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Why can't boys have an Easy-Bake Oven?
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Professor Locs, aka Charles Easley, is an educator who explores race, class, gender, sexuality, media and popular culture with humor and insight. His column is published here each Wednesday. Opinions expressed are solely his own. Click here to read his blog.

I grew up with three sisters, and most of my cousins were girls, so I had little choice in playing with girl toys around Christmas time. It was either sit in the corner alone with my Tonka truck or join the in-crowd. I guess that is why the story of how one girl challenged gender stereotypes on behalf of her little brother caught my attention.

McKenna Pope, who is 13, decided to start a petition on behalf of her 4-year-old brother who wanted an Easy-Bake Oven for Christmas. She found plenty of ovens but felt that boys might be put off by the pink and purple colors. (Hey, I can speak from experience; nothing screams “I like to be roughed up when there is no adult supervision around” like showing up with a pink oven for play dates.)

Side note: The Easy-Bake Oven is overrated. They give you only about four cake packets, which cost more than four real boxes of cake mix to replace, so you end up heating leftover spoonsful of cornbread mix you begged from your mother. Also, the entire contraption is built around a 40-watt light bulb, which means you could watch two seasons of “Basketball Wives” before your pizza is done.

Rant completed; back to McKenna.

McKenna started a petition on Change.org to urge Hasbro, which makes the Easy-Bake Ultimate Oven, to create more “non-gender-specific” colors that appealed to boys and girls. The petition was very successful, earning more than 40,000 signatures, including support from celebrity chefs.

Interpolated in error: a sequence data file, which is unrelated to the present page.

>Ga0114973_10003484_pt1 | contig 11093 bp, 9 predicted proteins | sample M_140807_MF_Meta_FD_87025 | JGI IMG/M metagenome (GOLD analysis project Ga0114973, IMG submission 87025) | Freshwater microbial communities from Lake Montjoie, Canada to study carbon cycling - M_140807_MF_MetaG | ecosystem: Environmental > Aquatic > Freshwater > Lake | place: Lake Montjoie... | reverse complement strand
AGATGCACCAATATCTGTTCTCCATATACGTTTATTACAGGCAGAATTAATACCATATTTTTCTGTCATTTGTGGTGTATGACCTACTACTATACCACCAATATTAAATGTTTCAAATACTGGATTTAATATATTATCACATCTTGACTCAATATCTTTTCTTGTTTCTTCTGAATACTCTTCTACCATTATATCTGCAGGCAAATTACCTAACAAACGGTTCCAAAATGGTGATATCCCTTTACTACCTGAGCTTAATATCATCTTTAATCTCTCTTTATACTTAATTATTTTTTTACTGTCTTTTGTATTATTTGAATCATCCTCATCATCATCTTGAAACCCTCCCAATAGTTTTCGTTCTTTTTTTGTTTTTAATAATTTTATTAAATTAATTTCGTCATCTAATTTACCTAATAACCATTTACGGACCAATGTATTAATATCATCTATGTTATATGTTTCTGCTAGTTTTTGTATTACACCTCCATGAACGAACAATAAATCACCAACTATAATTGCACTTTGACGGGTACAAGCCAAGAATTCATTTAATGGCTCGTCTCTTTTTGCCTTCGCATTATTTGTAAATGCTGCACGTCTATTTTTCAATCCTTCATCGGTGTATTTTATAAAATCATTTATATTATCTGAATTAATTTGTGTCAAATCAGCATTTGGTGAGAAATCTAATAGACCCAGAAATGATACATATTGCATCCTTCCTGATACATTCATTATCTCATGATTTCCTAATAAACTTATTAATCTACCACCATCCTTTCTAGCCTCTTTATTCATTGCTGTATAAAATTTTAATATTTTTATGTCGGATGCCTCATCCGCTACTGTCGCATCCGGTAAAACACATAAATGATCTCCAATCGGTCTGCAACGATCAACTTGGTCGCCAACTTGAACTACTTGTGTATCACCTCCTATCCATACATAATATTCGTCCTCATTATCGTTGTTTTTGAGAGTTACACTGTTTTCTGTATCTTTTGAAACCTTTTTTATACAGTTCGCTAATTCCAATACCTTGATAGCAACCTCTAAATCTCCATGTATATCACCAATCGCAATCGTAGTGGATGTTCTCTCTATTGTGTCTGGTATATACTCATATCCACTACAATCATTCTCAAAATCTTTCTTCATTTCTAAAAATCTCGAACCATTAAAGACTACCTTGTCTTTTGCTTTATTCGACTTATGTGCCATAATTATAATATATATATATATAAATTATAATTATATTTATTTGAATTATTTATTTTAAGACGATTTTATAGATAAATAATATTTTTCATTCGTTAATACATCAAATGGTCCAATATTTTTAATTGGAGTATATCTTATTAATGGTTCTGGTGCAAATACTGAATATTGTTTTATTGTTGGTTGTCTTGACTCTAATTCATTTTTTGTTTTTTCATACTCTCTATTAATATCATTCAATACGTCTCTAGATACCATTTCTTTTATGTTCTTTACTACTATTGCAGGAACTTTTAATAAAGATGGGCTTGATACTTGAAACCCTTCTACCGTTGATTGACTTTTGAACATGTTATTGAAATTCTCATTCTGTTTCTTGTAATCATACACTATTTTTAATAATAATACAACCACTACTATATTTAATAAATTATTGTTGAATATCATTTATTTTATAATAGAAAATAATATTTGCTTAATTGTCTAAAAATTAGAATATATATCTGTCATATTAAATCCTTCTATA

The majority of chefs are men, so the thought of a little boy wanting to cook should not be far-fetched.

Maybe they should make an Easy-Make Grill for boys. It would come with grilling utensils, barbeque sauce packets, lighting fluid and fake eyebrows that kids could wear and remove after lighting the grill, just like their uncles.

Hasbro had a better idea. They invited McKenna and her family to their corporate offices to meet with the Easy-Bake creative team. McKenna was quoted as saying, "I'm thrilled that they not only recognize the importance of a gender-neutral Easy Bake Oven, but also, they've committed to launching one in 2013. Now, boys and girls can choose any color oven they want!"

Hey, where was all this forward thinking when I was a kid? Do you know how many beat downs I could have missed out on if I’d had that kind of support? lol.

It is amazing how early we begin to send messages of specific gender roles. Before kids are born, their rooms are painted either blue or pink. Are we frozen in some ’50s “Ozzie and Harriet” notion of male and female roles?

Our culture is evolving, and the historical roles for men and women are being blurred. More women are heads of households. More men choose to stay home with children. (Watch out, “Housewives of Atlanta,” there is even a reality show about househusbands.)

Maybe big sister McKenna and Hasbro are on to something here. I mean, how many Christmas pictures have you seen where a little girl half-heartedly poses with a doll while shamelessly eyeing her brothers catchers mitt?

The times are changing, so why shouldn’t toys? This could be the start of a whole new movement in non-gender-specific toys for kids.

I can see it now: Move over, big head Barbie, and make room for big head DaSean! DaSean comes with comb, scissors and clippers. You can give him a high-top fade, etch designs or twist his locks. Don’t worry if you mess up; just shake his head for more hair and start over, cause DaSean don’t tip anyway!

Christmas should be a magical time for kids to wish for anything their hearts desire, regardless of how it has historically been gender associated. So go ahead, bake a cake with your nephew or toss a ball with your niece. It’s all good in the name of holiday spirit. Merry Christmas!

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October 9, 2015
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